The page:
New acquisitions: French master drawings from the 1700s

By on November 22, 2017

The National Museum has acquired three drawings, edited by Edme Bouchardon (1698-1762), François Boucher (1703-1770) and Nicolas Bernard Lépicié (1735-1784), some of the 17th century prime French artists. There are two portraits as well as a figure study to one of the museum’s most famous paintings, Venus triumph. They show each one on the independent role of the drawing art conquered in France at this time.

Edme Bouchardon’s drawing is a portrait depicting Geneviève-Thérèse Mariette, daughter of his close friend, the famous engraver and art collector Pierre-Jean Mariette (1694-1774). Mariette had, among other things, cataloged the banker Pierre Crozat’s (1665-1740) collection. It was sold at an auction in Paris in 1741. There Carl-Gustaf Tessin made extensive acquisition of master drawings, today in the possession of the National Museum. On the back of the drawing, Mariette himself has written that this is a portrayal of the daughter, performed by Edme Bouchardon in 1736. The following year, the artist put out six drawings at the Paris Salon, two of which represented Mariette’s children. The Nationalmuseum’s acquisition is described in the exhibition catalog as “little girl in bonnet”. The portrait is an exemplary example of Bouchardon’s drawing art and the technique he was a master in. The drawing is a complete piece of art in itself. The model is seen in profile and looks, maybe slightly shy, under its bonnet. Through sharp contours and gradual shadowings made with red-crayon, Bouchardon has built volumes that give an almost three-dimensional effect. Works like this and the fact that the artist actually put them in the lounge helped to strengthen the status of the drawing as an art form in its own right.

The recently acquired drawing of Boucher is a study of one of the key figures of Venus triumph, many of which are regarded as the artist’s most important work. The drawing corresponds directly to the triton on the right, which lifts and supports a najad. She, in turn, presents a seashell and Venus offers a pearl strap. When the triton lifts najaden, he twists the body and Boucher has on a, as it seems, free but still precisely way caught the muscles game. Bouchers alignment in red and black chalk is powerful and safe. The sensual feature that is characteristic of the artist and, as is evident in the painting, is perhaps even more prominent in this study. Boucher has not yet hidden the nudity of the najaden, and the triton’s lift becomes here also a cool embrace. The drawing is the only known preliminary study of Venus triumph.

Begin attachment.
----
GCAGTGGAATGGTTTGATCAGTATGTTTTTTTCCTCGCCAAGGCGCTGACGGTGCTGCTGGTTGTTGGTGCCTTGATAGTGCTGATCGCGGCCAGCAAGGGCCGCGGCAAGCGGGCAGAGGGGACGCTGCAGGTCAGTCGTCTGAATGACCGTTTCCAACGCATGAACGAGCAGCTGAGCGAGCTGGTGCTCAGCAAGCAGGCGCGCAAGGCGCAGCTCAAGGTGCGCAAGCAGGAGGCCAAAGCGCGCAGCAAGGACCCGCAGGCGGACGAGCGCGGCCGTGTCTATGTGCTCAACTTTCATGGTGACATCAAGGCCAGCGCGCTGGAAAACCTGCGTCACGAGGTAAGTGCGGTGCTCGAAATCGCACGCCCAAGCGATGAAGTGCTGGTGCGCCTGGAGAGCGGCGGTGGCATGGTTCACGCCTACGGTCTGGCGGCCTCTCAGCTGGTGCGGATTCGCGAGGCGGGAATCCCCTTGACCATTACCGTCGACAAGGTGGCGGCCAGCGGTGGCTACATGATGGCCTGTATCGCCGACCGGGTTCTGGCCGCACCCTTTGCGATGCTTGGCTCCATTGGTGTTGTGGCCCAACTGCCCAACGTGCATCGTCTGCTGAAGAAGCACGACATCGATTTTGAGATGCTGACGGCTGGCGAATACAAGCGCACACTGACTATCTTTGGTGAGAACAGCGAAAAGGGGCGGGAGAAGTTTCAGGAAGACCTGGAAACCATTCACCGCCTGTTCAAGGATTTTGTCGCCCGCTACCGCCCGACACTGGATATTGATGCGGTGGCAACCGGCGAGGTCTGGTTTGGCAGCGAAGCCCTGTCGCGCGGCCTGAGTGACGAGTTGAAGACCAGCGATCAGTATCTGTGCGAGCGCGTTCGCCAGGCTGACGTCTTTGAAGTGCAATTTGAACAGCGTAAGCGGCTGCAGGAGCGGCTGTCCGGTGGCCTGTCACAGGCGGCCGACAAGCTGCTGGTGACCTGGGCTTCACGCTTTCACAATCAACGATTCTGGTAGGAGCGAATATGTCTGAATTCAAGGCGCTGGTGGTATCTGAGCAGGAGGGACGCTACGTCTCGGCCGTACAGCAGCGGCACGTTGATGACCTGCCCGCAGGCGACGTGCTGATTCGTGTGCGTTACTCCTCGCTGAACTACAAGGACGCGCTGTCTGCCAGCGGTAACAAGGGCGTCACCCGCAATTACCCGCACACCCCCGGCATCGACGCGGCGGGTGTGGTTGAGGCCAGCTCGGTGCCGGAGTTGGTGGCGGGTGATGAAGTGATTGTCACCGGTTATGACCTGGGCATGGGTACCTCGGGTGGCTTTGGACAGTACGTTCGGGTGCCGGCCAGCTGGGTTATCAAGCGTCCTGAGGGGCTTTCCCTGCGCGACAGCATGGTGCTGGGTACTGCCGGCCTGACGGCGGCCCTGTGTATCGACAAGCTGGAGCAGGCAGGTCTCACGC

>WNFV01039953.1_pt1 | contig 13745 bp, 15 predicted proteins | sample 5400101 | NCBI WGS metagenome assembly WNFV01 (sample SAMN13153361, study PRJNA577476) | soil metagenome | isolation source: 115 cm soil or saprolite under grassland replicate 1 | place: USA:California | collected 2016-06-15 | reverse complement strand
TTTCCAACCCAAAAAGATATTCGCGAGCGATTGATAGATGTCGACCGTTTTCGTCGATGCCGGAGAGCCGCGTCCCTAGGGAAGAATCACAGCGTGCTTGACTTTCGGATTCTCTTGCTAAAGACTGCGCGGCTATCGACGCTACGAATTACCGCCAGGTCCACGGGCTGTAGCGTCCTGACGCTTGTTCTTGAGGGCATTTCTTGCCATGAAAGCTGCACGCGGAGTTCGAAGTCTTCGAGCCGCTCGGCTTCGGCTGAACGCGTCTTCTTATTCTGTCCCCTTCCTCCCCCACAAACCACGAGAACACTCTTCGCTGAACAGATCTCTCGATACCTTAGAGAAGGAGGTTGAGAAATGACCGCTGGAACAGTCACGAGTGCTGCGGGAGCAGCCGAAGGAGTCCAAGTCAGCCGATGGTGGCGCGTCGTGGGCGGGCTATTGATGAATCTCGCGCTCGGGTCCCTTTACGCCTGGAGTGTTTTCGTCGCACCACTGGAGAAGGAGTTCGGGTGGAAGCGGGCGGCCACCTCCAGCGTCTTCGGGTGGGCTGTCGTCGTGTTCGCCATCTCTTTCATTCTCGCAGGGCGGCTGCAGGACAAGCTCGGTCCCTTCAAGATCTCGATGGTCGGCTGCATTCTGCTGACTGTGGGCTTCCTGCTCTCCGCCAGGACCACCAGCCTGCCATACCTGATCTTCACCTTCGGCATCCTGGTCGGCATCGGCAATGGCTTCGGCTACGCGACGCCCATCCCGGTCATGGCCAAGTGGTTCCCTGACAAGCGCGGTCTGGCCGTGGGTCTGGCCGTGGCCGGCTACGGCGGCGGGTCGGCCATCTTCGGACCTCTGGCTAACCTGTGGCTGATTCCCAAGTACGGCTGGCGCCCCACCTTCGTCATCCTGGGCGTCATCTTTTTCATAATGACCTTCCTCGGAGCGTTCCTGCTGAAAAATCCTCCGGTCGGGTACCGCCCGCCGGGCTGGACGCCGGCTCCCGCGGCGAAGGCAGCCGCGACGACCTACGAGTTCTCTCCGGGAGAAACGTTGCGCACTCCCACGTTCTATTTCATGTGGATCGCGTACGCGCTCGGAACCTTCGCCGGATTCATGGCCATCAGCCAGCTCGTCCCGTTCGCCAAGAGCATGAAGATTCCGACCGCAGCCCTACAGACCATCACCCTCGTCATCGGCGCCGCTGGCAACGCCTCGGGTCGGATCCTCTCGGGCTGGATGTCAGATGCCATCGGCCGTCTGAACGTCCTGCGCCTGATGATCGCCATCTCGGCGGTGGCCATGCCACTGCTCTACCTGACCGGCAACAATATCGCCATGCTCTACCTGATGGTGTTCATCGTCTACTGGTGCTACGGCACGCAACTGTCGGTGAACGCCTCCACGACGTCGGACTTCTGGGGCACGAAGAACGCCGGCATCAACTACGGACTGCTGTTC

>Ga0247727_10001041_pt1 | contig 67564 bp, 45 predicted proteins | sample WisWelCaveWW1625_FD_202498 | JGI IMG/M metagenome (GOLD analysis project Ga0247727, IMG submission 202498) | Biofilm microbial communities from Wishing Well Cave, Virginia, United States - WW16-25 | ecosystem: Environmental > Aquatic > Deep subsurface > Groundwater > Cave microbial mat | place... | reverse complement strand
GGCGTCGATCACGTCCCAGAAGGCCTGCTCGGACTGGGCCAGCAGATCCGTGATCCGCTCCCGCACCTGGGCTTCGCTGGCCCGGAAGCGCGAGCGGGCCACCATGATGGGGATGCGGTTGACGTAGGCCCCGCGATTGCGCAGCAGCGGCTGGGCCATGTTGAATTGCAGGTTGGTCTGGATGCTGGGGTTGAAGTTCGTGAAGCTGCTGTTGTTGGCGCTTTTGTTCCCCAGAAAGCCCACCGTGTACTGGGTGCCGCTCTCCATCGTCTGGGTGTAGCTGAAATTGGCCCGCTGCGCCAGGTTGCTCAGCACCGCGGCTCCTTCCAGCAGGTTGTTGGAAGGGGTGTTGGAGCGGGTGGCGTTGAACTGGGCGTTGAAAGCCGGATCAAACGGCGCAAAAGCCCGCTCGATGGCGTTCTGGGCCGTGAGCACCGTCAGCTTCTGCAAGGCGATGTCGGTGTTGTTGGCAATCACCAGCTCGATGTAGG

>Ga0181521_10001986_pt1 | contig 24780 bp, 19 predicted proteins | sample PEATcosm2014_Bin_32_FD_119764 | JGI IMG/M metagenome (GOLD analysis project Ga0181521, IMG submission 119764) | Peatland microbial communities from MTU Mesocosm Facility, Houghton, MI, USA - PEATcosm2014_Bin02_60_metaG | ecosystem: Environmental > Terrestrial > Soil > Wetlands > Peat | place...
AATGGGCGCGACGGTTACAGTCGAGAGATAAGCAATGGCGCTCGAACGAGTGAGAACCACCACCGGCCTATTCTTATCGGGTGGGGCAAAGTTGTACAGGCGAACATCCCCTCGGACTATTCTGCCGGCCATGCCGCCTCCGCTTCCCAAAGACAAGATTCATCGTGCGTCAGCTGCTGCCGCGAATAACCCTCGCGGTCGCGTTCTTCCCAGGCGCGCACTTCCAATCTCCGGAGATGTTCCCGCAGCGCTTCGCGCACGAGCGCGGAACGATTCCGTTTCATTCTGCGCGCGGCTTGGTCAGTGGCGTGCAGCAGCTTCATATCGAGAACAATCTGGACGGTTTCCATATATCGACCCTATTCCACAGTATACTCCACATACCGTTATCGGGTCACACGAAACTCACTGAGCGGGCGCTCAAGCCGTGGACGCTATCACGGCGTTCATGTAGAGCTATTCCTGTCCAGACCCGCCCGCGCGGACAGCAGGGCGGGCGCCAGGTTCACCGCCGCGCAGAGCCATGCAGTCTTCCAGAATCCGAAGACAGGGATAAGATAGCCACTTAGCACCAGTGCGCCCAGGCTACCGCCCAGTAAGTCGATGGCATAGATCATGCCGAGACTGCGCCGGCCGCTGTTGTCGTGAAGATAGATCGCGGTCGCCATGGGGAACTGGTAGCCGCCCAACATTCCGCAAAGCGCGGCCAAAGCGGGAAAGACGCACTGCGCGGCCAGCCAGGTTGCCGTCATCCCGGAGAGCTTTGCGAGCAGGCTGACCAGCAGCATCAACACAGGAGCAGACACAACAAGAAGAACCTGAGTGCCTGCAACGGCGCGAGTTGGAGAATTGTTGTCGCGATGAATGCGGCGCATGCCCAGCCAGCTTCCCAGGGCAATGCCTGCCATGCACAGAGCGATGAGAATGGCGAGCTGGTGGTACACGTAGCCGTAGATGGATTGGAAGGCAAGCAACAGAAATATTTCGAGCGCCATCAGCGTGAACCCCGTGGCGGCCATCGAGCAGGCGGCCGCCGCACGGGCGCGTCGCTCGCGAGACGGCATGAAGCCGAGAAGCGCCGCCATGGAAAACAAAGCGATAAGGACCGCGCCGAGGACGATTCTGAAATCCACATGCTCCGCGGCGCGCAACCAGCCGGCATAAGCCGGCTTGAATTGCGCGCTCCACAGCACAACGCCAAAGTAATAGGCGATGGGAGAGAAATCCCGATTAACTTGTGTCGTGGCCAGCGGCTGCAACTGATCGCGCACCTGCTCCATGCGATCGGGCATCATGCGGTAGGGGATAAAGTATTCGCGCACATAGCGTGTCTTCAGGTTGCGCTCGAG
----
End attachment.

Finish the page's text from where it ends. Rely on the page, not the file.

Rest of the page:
The last drawing is a preliminary work, but at the same time gives the feeling of being a completed work. Nicolas Bernard Lépicié studied for Carle van Loo (1705-1765) and became as a story painter member of the Académie royale de peinture et de sculpture in 1769. Afterward, he began to devote more attention to genetic engineering. Lépicié’s drawing is a study of the man in the painting An old beggar with children, signed and dated 1777, today in an American private collection. The drawing is, however, fully elaborated and the sad eyes of the begging man are as strong here as in the painting. Preliminary study, despite the fact that Lépicié has been convinced of the possibility of drawing, as a completed work of art, it seems that during the work. Possibly this was also the reason why he signed the drawing.

The three above-mentioned works are excellent examples of French drawing art in the 17th century. Due to its direct connection with Jean Pierre-Mariette, the role of drawing art in the Salon and the only preserved study of the central 17th century Venus triumph, Bouchardon’s and Boucher’s drawings make art history significant acquisition.

Nationalmuseum has no government funds to acquire artisan art and art without the collections enriched by gifts and private foundation and funds. The acquisitions have been made possible through a generous contribution from Hedda and N.D. Qvists Memorial Fund and Wiros Fund.

Helena Olofsson, Culture & Music | Stockholm
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